The value of a second opinion

Suppose you feel terrible and go to the doctor. She takes some blood, runs a test and then says to you: ‘That blood test was positive I’m afraid. With that in mind, there’s a 70% chance you have the Dreaded Lurgy’.

Seeking more information, you go to a different doctor, who takes a urine sample. She runs a test and then says to you: ‘That urine test was positive I’m afraid. With that in mind, there’s a 70% chance you have the Dreaded Lurgy’.

What now are the chances that you have the Dreaded Lurgy?

Simplifying and modelling

To think about this, we need to make some modelling assumptions about the Dreaded Lurgy and the tests for it. We will do quite a lot of ‘supposing’.

Prevalence of the Lurgy

We model the Lurgy as a disease with a base rate of b among the population. E.g., if b = 0.1 then 10% of the population have it. Suppose that it’s completely random whether you have the Lurgy, and suppose the doctors test everyone for the Lurgy, so you learn nothing from the fact that they tested you.

Suppose we have no idea what the base rate for the Lurgy is: b is completely unknown to us.

Accuracy of the blood test

Suppose the blood test done by the first doctor has an accuracy of a. To be more precise, it has a probability of a of giving the correct diagnosis:

  • If you have the Lurgy, it returns positive with probability a and negative with probability (1 – a).
  • If you do not have the Lurgy, it returns positive with probability (1 – a) and negative with probability a.

To avoid silliness, suppose a ≥ 0.5. (Otherwise they would just swap the labels on the results.) Suppose also that we do not know a.

First doctor’s analysis

Suppose the first doctor is completely rational and knows the base rate, the test accuracy, and Bayes’ theorem. The blood test was positive, so she reasons that the posterior probability of you having the Lurgy is

\[ P(\textrm{have-Lurgy}\,|\,\textrm{test-positive}) = \frac{P(\textrm{have-Lurgy AND test-positive})}{P(\textrm{test-positive})} \]

Looking at the denominator, you can test positive either by having the Lurgy and the test being correct, or by not having the Lurgy and the test being wrong. The fraction therefore becomes

\[ p = \frac{ba}{ba+(1-b)(1-a)}.\]

She told you that you have a 70% chance of having the Lurgy, so we know p = 0.7. From the above equation, there is a family of values of base rate (b) and test accuracy (a) which could give rise to this conclusion. We can solve for a, and get

\[ a = \frac{p(1-b)}{p+b-2bp} \]

which looks like this (the vertical axis starts at a = 0.5 as discussed above):

In qualitative terms, this graph fits our intuition. The two extreme situations which could give rise to a posterior of 70% are:

  • the base rate is 70% and the test gives no information: b = 0.70 and a = 0.5, the solid circle at the bottom-right end of the curve;
  • the base rate is very low (but non-zero) and the test is almost perfectly accurate: b ≈ 0 and a ≈ 1, the empty circle at the top-left end of the curve,

with a continuous relationship in between.

(On a modern browser you should be able to use the slider to see the analysis if instead the first doctor had told you a posterior probability other than ‘70%’.)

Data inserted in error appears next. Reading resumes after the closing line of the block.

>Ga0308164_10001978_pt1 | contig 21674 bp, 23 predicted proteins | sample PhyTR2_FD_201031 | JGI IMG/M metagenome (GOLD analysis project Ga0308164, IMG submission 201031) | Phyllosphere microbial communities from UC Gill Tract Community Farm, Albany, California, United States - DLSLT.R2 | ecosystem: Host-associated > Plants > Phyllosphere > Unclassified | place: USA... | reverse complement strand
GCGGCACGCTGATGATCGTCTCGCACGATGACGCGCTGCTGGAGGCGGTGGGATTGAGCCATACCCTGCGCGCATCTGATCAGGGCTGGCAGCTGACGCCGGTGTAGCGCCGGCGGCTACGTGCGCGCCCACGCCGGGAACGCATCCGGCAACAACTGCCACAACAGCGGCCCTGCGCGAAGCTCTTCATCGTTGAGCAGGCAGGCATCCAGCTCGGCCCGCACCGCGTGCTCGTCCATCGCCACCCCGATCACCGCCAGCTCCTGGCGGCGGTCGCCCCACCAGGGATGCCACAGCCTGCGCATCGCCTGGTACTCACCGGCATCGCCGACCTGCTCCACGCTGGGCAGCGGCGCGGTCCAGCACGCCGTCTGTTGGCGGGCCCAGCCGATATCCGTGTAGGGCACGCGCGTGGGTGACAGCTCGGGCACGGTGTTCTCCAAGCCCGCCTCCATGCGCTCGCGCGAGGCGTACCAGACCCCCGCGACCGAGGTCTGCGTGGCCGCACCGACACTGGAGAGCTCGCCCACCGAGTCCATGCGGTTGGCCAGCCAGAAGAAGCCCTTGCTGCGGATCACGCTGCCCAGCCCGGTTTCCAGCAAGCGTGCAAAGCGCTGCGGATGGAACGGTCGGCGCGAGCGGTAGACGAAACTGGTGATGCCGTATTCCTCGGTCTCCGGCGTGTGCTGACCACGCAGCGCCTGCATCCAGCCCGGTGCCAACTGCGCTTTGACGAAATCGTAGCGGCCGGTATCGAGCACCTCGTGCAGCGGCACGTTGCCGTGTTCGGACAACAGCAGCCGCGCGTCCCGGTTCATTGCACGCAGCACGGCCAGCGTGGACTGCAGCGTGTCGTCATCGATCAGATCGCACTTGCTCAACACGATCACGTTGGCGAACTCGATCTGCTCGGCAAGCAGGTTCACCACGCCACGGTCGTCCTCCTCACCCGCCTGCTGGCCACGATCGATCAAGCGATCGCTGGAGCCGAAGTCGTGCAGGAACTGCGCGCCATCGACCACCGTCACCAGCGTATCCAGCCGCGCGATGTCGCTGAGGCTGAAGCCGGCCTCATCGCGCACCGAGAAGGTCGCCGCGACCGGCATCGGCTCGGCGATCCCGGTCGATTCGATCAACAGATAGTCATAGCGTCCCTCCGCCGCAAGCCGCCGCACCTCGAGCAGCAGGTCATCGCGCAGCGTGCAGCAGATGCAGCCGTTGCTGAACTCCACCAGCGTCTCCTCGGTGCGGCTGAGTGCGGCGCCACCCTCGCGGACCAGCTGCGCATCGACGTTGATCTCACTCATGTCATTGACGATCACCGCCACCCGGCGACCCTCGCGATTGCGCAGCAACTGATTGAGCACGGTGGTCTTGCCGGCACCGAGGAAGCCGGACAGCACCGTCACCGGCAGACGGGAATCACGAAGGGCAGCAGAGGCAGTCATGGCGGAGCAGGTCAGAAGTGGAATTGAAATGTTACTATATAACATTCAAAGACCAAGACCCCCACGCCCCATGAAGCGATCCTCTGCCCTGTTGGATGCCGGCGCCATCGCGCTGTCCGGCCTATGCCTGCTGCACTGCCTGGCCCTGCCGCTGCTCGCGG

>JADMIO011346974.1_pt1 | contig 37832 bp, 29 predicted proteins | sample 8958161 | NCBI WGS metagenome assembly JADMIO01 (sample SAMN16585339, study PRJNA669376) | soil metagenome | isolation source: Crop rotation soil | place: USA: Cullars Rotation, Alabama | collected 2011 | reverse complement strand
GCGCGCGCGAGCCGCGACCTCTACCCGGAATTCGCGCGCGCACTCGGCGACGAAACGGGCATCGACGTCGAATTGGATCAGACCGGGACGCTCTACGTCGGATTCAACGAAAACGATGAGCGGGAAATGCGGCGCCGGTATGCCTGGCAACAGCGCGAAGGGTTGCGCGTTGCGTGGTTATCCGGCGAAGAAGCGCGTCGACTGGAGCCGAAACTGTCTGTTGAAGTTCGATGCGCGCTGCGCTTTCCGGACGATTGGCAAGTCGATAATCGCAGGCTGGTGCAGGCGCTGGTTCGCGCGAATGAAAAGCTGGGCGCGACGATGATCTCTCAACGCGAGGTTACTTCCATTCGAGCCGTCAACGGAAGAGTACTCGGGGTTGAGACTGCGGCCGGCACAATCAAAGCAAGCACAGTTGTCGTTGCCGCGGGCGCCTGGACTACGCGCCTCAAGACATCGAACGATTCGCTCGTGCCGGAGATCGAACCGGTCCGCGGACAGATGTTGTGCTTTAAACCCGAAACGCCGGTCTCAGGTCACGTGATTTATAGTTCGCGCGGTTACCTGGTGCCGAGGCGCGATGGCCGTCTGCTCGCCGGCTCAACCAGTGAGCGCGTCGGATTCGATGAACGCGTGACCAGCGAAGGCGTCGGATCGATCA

Analysis of the second opinion

When you see the second doctor, she uses a different test. Suppose that, given a patient with the Lurgy, the urine test result and the blood test result are independent, and likewise given a patient without the Lurgy. In other words, the Lurgy and only the Lurgy is responsible for any correlation between the results of the two tests. Also suppose that the second doctor doesn’t know about your trip to the first doctor or about the blood test result.

Then, for a given base rate b, the urine test must have the same accuracy as the blood test, because both led to the doctor declaring a posterior probability of 70%.

Given that both doctors received a ‘positive’ test result, we can now find the final posterior probability, f, that you have the Lurgy. It will depend on the base rate b and the test accuracy a (which in turn is dependent on b, and is equal for the two tests):

\[ f = \frac{ba^2}{ba^2 + (1-b)(1-a)^2}. \]

This looks like:

Again, this qualitatively fits our intuition:

Near the bottom-right end of the curve, the base rate is almost 70%, and the tests have very limited accuracy. The fact that two independent very weak tests gave a positive result doesn’t really serve to increase our confidence much.

On the other hand, near the top-left end of the curve, the Lurgy is a rare disease, and the tests must be highly accurate for each doctor to (independently) arrive at a 70% probability. If two accurate tests independently give positive results, we are now almost sure we have the Lurgy.

Back to the original question

The original question was: how likely are you to have the Lurgy given that both tests were positive?

We see that we don’t have enough information to answer this. The best we can do is ‘somewhere between 70% and 100%’. The answer depends on the base rate of the Lurgy.


Thanks to an esteemed colleague for pointing out a woolliness / inaccuracy in the independence assumption at the start of Analysis of the second opinion, and suggesting some improved wording. [20150126]